UW Continuum College Instructor Resources

Teaching Adult Learners

There are some well-established principles as to how people learn and there are some specific principles to keep in mind when working with adults in particular.


What is special about teaching adult learners at UW PCE?

Most adult learners are not full-time students. In fact, being a student is only one part of their life, and may in fact, be in service of another role (e.g. primarily wage earner, parent, and/or spouse). Adults are intrinsically motivated and self-directed. They have a well-developed sense of identity and much of that is derived from their professional work and life experiences.

Together, these have some important implications for adult learning and UW PCE courses:

  • Most adult learners learn best with real-world, problem-based curricula. When tasks can be tied to tangible applications, students will be more successful and more likely to stick with the program. They want each learning task to be important and very clearly valuable.
  • Adult learners want to be respected and valued as peers; instructors should look for opportunities to draw on student experiences and involve them in customizing learning goals. Establishing a professional and collegial course climate where peers collaborate and respectfully challenge each other will also help adult learners succeed.
  • Three-hour class sessions need to be carefully “chunked” with short breaks, diverse activities and opportunities for students to process and integrate what they are learning.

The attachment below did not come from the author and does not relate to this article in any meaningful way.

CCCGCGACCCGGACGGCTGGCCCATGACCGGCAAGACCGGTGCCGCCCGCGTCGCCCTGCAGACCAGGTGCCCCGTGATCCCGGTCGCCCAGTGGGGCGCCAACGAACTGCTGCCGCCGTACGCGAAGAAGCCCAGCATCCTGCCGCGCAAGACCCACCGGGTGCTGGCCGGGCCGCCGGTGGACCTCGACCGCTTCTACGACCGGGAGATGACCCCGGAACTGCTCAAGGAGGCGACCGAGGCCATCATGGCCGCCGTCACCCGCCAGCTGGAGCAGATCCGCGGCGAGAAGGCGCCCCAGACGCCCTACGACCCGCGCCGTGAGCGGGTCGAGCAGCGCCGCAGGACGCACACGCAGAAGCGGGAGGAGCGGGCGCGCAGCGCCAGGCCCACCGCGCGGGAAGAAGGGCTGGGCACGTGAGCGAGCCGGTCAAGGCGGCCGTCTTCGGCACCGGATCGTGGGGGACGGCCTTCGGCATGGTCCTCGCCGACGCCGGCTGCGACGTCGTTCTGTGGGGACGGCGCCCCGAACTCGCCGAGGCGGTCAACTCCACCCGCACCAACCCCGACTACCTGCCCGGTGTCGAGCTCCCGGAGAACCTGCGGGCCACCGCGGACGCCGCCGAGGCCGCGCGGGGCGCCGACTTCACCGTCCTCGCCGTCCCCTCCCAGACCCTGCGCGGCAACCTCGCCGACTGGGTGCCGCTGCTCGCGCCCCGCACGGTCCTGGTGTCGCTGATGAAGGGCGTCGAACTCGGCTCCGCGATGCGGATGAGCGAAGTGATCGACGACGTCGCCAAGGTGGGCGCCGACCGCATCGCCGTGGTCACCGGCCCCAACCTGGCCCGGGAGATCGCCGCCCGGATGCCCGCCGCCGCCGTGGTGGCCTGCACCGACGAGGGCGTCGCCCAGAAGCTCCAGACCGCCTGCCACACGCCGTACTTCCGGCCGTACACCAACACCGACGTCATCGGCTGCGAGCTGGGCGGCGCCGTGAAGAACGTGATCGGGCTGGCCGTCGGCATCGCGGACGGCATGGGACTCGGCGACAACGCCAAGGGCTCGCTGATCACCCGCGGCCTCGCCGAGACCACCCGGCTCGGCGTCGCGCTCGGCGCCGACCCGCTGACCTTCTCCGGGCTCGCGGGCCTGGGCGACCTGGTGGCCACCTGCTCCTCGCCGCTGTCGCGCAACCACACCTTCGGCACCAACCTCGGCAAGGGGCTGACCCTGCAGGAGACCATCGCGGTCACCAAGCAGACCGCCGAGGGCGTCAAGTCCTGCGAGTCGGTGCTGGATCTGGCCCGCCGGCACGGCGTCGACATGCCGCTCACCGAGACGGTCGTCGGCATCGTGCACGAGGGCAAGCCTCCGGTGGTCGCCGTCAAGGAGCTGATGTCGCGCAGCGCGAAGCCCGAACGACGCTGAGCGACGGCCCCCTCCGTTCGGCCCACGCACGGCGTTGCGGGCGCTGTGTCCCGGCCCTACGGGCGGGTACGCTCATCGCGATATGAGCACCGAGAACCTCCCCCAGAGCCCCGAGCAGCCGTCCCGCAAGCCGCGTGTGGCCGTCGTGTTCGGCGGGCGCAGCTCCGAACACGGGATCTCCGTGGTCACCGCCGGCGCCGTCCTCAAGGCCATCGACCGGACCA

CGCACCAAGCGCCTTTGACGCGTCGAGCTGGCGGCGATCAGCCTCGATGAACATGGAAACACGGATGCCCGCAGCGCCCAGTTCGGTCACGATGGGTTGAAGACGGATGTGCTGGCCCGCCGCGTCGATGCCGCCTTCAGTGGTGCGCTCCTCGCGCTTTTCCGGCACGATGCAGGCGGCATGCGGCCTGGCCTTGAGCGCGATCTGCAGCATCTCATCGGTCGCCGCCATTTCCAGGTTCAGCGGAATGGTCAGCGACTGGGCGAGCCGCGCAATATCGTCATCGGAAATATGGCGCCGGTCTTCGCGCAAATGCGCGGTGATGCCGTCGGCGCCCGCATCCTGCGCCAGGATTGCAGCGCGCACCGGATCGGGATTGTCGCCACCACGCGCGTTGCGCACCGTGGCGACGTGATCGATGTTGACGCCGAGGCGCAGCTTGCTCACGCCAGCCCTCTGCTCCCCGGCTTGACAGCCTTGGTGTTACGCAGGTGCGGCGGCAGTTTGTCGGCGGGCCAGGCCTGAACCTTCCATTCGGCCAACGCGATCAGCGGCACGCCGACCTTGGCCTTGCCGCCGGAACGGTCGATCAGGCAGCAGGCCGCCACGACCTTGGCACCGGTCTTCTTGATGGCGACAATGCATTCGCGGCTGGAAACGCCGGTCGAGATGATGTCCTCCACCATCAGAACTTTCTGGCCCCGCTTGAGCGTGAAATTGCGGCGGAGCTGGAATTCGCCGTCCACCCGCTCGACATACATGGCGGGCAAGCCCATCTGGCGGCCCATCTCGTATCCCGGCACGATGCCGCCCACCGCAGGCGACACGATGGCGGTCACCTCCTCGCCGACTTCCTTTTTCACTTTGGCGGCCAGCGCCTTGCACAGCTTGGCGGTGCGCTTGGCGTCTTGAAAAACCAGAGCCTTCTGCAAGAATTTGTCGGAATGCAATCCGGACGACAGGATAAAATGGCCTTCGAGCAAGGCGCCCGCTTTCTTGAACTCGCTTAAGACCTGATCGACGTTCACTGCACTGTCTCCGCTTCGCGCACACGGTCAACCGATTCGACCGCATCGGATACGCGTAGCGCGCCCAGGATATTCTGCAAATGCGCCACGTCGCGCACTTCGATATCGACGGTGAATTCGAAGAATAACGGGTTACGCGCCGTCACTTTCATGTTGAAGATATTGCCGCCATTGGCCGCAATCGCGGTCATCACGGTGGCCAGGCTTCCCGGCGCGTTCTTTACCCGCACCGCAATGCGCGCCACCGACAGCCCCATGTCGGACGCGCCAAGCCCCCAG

• Programs attract students with wide variety of backgrounds, skills, and areas of expertise. Leveraging the different strengths of students can make for a rich learning experience and can help everyone learn to integrate across domain.


What do we know about learning in general?

The following is a synthesis of decades of research into how people learn. These principles are applicable to all types of learners.

  • Students develop mastery when they can acquire and practice integrating components.
  • Students’ motivation directs and sustains what they learn.
  • Prior knowledge, experiences, and beliefs can help or hinder; how students organize and connect information affects new learning.
  • Students develop mastery when they can acquire and practice integrating component skills and learn when and how to apply what they’ve learned. They need goal-directed practice with targeted and frequent feedback.
  • Students need a positive and respectful learning environment.
  • Students will become more flexible experts if they monitor and adjust their approaches to learning.
  • Students learn more when they are actively engaged with the content rather than passively absorbing information. (This is sometimes referred to as “active learning”.)
  • Student learning tapers off after about 30 minutes of sustained attention. Breaks give the brain a chance to assimilate information and “make room” for new ideas.
  • Students will produce more nuanced and sophisticated work when they work with others in a productive manner on well-designed tasks.


Video Resources

How People Learn (6:03 min)